Some Hands-On Research Reveals Deep Tensions and Puts the Finger on Solutions
On a recent, especially stressful business trip, I was pleasantly surprised to arrive at my hotel and find surprisingly luxurious surroundings. I double-checked the rate as I checked in at the front desk, and yes, indeed I was paying the very reasonable price I thought I had booked. The pleasant and professional front desk attendant assured me that all the U.S. high-end hotels were currently offering competitive rates in an aggressive attempt to lure the business traveler back to their frequently vacant rooms.
The marvels didn’t stop there. When I got to my room, I saw a note advertising the hotel’s new fitness center, which was offering massages at low “introductory” prices. Normally I wouldn’t have given this a second thought, but between the great price and my current condition, I thought, “What the heck, let’s give it a try.” But I only had about an hour to spare before my next appointment, and I guessed that there was no way they could fit me in on short notice, especially given the demand likely at such popular prices. So I figured I would feel like I tried to take advantage of a good deal, but wouldn’t feel guilty for indulging when they couldn’t accommodate me.
Surprise again; no problem taking me just when my schedule allowed. Well, now I was committed. I had to do it. Off to the fitness center to find the massage rooms.
Applying gentle pressure
The masseuse greeted me with a bit of small talk about how her SUV had been broken into the previous evening, and in addition to a broken window, the losses included her portable CD player and music collection – an important component of the massage therapist’s wares. She hadn’t yet replaced anything, still waiting for the insurance claim to be processed. She apologized and remarked, “I guess we’ll have to resort to the radio – scary, huh?”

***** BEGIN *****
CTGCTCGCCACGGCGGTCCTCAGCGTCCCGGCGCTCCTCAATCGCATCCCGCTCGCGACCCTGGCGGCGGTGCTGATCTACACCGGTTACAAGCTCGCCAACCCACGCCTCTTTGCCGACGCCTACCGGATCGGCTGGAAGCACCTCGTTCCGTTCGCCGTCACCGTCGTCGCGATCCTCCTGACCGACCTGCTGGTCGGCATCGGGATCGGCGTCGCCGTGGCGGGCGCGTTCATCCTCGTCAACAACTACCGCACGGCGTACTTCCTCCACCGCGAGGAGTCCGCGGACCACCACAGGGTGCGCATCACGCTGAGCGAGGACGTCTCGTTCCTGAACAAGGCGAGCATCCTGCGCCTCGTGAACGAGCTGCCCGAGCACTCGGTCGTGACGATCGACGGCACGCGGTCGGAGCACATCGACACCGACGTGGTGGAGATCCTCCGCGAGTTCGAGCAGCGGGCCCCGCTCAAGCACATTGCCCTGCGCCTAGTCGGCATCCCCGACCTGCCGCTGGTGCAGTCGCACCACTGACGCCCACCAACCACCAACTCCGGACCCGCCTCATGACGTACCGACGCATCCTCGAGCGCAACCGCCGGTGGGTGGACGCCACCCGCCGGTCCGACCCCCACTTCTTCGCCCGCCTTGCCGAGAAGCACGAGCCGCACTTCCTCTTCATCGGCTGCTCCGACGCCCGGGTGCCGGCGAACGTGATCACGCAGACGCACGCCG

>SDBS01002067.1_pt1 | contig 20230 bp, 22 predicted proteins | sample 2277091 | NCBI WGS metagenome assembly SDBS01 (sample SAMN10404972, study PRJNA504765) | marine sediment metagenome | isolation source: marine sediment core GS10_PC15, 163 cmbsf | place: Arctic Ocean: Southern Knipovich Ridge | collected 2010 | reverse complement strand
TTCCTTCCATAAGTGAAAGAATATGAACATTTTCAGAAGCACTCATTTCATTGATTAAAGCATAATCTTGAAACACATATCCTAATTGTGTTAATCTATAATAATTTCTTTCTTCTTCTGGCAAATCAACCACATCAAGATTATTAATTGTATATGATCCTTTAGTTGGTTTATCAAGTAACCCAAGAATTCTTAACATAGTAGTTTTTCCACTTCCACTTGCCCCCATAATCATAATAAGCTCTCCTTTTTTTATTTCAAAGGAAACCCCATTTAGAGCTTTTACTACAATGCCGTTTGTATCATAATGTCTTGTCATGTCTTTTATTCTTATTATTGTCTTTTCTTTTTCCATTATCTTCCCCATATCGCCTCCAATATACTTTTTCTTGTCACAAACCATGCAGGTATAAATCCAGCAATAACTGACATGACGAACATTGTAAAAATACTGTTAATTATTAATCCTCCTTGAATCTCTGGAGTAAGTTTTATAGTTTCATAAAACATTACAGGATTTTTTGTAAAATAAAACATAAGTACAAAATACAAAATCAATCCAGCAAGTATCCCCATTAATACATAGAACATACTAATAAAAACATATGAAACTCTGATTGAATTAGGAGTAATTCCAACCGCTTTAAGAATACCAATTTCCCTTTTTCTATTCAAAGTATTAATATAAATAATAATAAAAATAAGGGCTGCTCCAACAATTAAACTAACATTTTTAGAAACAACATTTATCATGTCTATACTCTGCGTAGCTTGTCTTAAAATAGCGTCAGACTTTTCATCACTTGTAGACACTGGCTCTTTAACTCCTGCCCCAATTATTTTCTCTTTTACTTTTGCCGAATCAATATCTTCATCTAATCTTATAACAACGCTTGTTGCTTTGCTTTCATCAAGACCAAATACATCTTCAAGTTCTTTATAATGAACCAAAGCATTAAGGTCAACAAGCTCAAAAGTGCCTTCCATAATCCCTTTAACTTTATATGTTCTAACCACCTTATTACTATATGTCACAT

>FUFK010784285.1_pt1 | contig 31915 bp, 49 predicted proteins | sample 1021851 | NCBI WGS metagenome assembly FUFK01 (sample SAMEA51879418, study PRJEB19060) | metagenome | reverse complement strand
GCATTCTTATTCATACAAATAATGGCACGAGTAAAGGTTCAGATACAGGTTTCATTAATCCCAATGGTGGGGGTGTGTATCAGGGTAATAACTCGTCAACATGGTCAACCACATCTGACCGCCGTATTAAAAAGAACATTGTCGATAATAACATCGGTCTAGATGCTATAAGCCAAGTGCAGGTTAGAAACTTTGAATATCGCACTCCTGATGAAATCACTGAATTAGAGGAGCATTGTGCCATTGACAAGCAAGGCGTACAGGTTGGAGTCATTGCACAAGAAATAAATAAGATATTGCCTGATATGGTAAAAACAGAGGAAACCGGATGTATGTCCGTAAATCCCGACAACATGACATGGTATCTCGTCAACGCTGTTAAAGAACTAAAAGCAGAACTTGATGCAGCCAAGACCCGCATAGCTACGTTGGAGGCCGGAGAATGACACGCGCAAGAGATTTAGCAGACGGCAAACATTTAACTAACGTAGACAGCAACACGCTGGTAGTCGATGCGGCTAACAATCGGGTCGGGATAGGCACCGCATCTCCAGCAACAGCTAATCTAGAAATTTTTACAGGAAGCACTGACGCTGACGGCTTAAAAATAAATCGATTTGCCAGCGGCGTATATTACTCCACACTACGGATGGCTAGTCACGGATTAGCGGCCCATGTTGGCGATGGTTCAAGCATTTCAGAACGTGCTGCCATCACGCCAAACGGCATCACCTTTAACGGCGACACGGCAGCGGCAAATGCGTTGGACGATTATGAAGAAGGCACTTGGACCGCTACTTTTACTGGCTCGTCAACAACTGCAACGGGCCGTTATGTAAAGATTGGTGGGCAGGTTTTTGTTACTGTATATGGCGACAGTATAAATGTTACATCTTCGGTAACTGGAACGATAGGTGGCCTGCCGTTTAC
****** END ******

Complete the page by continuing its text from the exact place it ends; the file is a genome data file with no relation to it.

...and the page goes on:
I played along, waiting to hear what else she would say. So far, I had been pretty fortunate, and now I began to realize this could be more interesting that I had expected.
She explained how it had been years since she used the radio as background music for her work, and for that matter, she hardly listened at all anymore. Too many commercials, too much talk, too little music and too much repetition all contributed to her rejection of the medium. So it was with great reluctance that she approached a portable radio in the massage room and attempted to tune in a station.
She asked if I had any preference, and I suggested maybe classical music might be the most appropriate. She agreed, but had no idea where to look. Being in a relatively unfamiliar southern U.S. city myself, I suggested starting at the left-hand side of the dial.
After a few doses of Christian rock, we heard the word “conducted” and both said in tandem, “There’s one!” We laughed briefly at the unique association of a single word to a radio format, and she removed her hands from the radio. After about 30 seconds of completing the introduction to Liszt’s “Faust Symphony,” the announcer gave way to music, which continued in an uninterrupted and quite suitable fashion for the remainder of the half-hour session.